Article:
Sturgeon says it would be ‘outrage’ for UK government to block Scotland’s gender recognition reform bill

Nicola Sturgeon told the press conference in Edinburgh that it would be an “outrage” if the UK government blocked the Scottish gender recognition reform bill, and that that would show “complete contempt” for the Scottish parliament. This is from the Mirror’s Ashley Cowburn.

Nicola Sturgeon says it would be an “outrage” for Rishi Sunak to block gender reforms.

The First Minister said it will show
“complete contempt” for the Scottish Parliament.

She says a Section 35 Order is a procedure not used in a quarter of a century.

— Ashley Cowburn (@ashcowburn) January 16, 2023

Key events

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David Carrick, the police officer today exposed as a serial rapist, was an armed protection officer who for a period worked in parliament. Sir Lindsay Hoyle, the Commons speaker, has written to MPs and parliamentary staff saying that, although none of Carrick’s offences took place on the parliamentary estate, he has asked the Metropolitan police for assurances that the failures that allowed Carrick to work at the Commons will not be repeated.

In his email Hoyle said:

Carrick is guilty of shocking and heinous crimes and our thoughts are first and foremost with the many women he abused and harmed.

Although none of these offences took place on the parliamentary estate, I know how troubling and unwelcome it is that Carrick was allowed to work among us.

I want to reassure you that throughout the year I have been in regular contact with the Metropolitan police service about their review of the parliamentary and diplomatic protection command, ‘Operation Leven’. I am seeking clear reassurance from the Metropolitan police that their system failures which enabled Carrick to work in parliament will never be repeated.

Sir Jeffrey Donaldson, the DUP leader, says he does not think the UK and the EU are close to a deal on the Northern Ireland protocol. He said:

It was clear from our conversations with James Cleverly last Wednesday when he visited Belfast that there are still substantial gaps between the two sides.

There is still a lot of ground to be covered. I don’t think we are close to a deal at this stage.

Our position remains unchanged. We need to get an agreement that restores Northern Ireland’s place within the United Kingdom and its internal market.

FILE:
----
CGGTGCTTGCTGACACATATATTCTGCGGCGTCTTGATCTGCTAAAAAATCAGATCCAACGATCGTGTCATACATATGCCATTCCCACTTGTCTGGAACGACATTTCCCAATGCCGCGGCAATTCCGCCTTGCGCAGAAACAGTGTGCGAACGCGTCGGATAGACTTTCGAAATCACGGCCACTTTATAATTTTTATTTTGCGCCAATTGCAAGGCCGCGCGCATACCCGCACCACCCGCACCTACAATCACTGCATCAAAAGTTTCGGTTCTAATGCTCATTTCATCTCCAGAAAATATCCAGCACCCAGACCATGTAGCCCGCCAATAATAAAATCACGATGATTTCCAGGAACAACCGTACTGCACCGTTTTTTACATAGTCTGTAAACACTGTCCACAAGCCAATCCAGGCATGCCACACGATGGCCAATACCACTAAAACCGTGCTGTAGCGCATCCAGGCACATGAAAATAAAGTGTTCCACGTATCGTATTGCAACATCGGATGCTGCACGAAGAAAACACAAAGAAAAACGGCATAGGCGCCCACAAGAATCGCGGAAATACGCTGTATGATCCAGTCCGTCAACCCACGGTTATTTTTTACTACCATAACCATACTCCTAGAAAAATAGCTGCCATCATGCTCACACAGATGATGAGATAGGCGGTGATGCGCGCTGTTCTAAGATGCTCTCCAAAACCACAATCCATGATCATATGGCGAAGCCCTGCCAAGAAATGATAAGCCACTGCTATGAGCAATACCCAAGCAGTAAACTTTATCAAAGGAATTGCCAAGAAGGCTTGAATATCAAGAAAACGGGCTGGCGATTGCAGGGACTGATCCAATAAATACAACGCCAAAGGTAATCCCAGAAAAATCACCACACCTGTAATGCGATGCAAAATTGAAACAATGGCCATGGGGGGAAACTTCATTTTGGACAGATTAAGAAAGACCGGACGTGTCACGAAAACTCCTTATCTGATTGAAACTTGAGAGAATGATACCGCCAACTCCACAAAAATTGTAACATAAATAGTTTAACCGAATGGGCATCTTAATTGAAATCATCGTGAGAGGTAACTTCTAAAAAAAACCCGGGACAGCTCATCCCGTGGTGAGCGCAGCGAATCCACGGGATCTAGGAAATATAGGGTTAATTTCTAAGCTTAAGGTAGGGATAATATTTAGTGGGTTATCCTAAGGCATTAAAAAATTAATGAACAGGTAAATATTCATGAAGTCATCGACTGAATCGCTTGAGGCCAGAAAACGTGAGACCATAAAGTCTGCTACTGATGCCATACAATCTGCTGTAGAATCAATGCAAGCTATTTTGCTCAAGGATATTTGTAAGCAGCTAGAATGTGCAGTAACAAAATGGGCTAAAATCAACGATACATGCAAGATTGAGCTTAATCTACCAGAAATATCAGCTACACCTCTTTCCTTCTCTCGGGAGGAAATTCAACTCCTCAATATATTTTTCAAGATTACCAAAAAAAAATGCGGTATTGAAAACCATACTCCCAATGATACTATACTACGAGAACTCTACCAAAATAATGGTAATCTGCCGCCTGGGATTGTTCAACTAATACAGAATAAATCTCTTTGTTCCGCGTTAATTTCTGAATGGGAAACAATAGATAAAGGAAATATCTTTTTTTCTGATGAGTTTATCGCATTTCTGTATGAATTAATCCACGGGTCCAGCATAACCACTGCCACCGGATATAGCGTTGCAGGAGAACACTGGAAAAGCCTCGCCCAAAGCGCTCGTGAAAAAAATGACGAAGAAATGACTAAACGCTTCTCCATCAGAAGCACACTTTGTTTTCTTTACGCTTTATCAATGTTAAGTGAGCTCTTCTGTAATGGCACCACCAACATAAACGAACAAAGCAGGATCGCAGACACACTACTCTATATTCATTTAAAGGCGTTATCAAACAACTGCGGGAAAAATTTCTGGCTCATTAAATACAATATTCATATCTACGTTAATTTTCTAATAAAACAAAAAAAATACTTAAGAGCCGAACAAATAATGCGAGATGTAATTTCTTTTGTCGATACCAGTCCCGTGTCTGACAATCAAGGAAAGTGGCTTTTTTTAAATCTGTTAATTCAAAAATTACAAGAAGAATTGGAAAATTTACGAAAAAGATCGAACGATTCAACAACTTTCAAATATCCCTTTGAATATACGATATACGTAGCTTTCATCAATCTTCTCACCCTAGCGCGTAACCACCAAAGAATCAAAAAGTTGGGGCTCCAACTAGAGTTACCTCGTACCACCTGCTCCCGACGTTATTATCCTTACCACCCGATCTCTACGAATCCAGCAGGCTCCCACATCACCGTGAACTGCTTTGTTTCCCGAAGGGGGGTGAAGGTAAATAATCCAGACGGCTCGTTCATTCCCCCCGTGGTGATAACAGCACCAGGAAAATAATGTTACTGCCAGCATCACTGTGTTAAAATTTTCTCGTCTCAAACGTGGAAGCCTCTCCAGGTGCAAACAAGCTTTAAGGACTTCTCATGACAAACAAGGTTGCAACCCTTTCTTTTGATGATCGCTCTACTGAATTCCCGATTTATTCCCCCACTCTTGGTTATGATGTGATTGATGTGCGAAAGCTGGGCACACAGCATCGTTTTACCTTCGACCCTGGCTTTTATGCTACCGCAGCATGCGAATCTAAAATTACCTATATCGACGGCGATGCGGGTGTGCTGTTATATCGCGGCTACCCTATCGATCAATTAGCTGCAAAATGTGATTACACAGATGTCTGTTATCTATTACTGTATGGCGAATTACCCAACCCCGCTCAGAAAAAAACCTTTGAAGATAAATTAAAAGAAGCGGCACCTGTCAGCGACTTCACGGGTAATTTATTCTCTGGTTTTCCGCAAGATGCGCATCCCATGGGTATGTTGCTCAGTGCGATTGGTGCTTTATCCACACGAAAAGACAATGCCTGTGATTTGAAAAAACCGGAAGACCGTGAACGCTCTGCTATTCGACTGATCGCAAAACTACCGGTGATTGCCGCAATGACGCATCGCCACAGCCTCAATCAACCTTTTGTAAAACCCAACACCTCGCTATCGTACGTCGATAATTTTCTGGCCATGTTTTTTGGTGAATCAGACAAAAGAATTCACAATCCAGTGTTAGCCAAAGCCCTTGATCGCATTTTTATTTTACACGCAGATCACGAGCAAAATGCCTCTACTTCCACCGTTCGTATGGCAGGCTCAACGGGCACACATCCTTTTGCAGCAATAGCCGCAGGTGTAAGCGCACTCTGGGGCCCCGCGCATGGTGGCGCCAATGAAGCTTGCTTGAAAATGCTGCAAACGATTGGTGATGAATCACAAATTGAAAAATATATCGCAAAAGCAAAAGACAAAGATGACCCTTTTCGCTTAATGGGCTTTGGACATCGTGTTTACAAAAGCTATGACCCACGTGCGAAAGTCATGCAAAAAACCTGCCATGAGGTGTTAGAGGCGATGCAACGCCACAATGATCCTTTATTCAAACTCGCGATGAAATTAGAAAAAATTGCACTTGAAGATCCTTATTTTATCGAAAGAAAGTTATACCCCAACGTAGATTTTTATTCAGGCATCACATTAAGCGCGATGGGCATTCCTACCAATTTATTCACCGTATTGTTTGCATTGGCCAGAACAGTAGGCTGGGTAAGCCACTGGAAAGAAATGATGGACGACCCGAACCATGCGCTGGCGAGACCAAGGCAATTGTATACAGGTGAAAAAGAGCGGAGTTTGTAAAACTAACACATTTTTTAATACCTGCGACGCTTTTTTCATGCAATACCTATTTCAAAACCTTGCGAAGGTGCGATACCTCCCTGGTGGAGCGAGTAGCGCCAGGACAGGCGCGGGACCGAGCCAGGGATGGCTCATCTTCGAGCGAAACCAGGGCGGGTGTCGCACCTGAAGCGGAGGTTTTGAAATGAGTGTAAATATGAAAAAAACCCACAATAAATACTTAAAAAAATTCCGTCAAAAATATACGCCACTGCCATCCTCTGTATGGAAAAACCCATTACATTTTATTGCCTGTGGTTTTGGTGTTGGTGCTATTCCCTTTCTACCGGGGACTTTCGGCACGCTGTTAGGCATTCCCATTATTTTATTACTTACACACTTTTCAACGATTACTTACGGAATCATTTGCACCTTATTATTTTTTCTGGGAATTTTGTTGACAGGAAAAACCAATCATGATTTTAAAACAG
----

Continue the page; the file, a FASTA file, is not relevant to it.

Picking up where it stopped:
UK and EU say ‘scoping work’ for potential solution to Northern Ireland protocol will continue in ‘constructive’ spirit

James Cleverly, the foreign secretary, and Maroš Šefčovič, the European Commission vice-president and EU Brexit negotiator, have issued a joint statement about their talks this morning about the Northern Ireland protocol.

It is almost identical to every other statement on these talks issued by the two sides since October, when Rishi Sunak became prime minister. Pre-October statements were quite similar too, but relations are more friendly, and the talk readouts a bit more upbeat under Sunak than under Boris Johnson or Liz Truss.

In other words, the statement tells us nothing new. It says:

The two sides discussed the range of existing challenges over the last two years and the need to find solutions together to tackle comprehensively the real-life concerns of all communities in Northern Ireland and protect both Northern Ireland’s place in the UK’s internal market and the integrity of the EU’s single market.

They agreed that this scoping work for potential solutions should continue in a constructive and collaborative spirit, taking careful account of each other’s legitimate interests.

James Cleverly, the foreign secretary, says he’s been put on the Russian government’s sanctions list.

I’ve been sanctioned by the
Russian government.

Good.

If this is the price for supporting Ukrainian freedom, then I’m happy to be sanctioned #SlavaUkraini

— James Cleverly🇬🇧 (@JamesCleverly) January 16, 2023

That’s a bit late, you might think. Almost 300 British MPs were hit by Russian sanctions in April last year, as were 41 British journalists last summer, including several from the Guardian.

Here is the latest polling from YouGov, on voting intention and who would make the best PM.

Critics of Rwanda asylum plan win right to appeal against court judgment saying policy is lawful

Government plans to deport asylum seekers to Rwanda will be considered by the court of appeal after high court judges gave the go-ahead for their ruling that the policy is lawful to be challenged, PA Media reports.

Summary of Downing Street lobby briefing

Here is a summary of the main points from the Downing Street lobby briefing.

This is an appalling case and the prime minister’s thoughts are with all of his victims. We have been clear, there is no place in our police forces for officers who fall so seriously short of the acceptable standards of behaviour and are not fit to wear the uniform.

Police forces must root out these officers to restore the public’s trust, which has been shattered by high-profile events such as this.

The Home Office is pushing for improvement and has recently announced a review of police dismissals to ensure the system is fair and effective at removing officers who are not fit to serve, following a range of concerns including those set out in the publication of Baroness Casey’s interim report into the culture and standards at the Metropolitan police.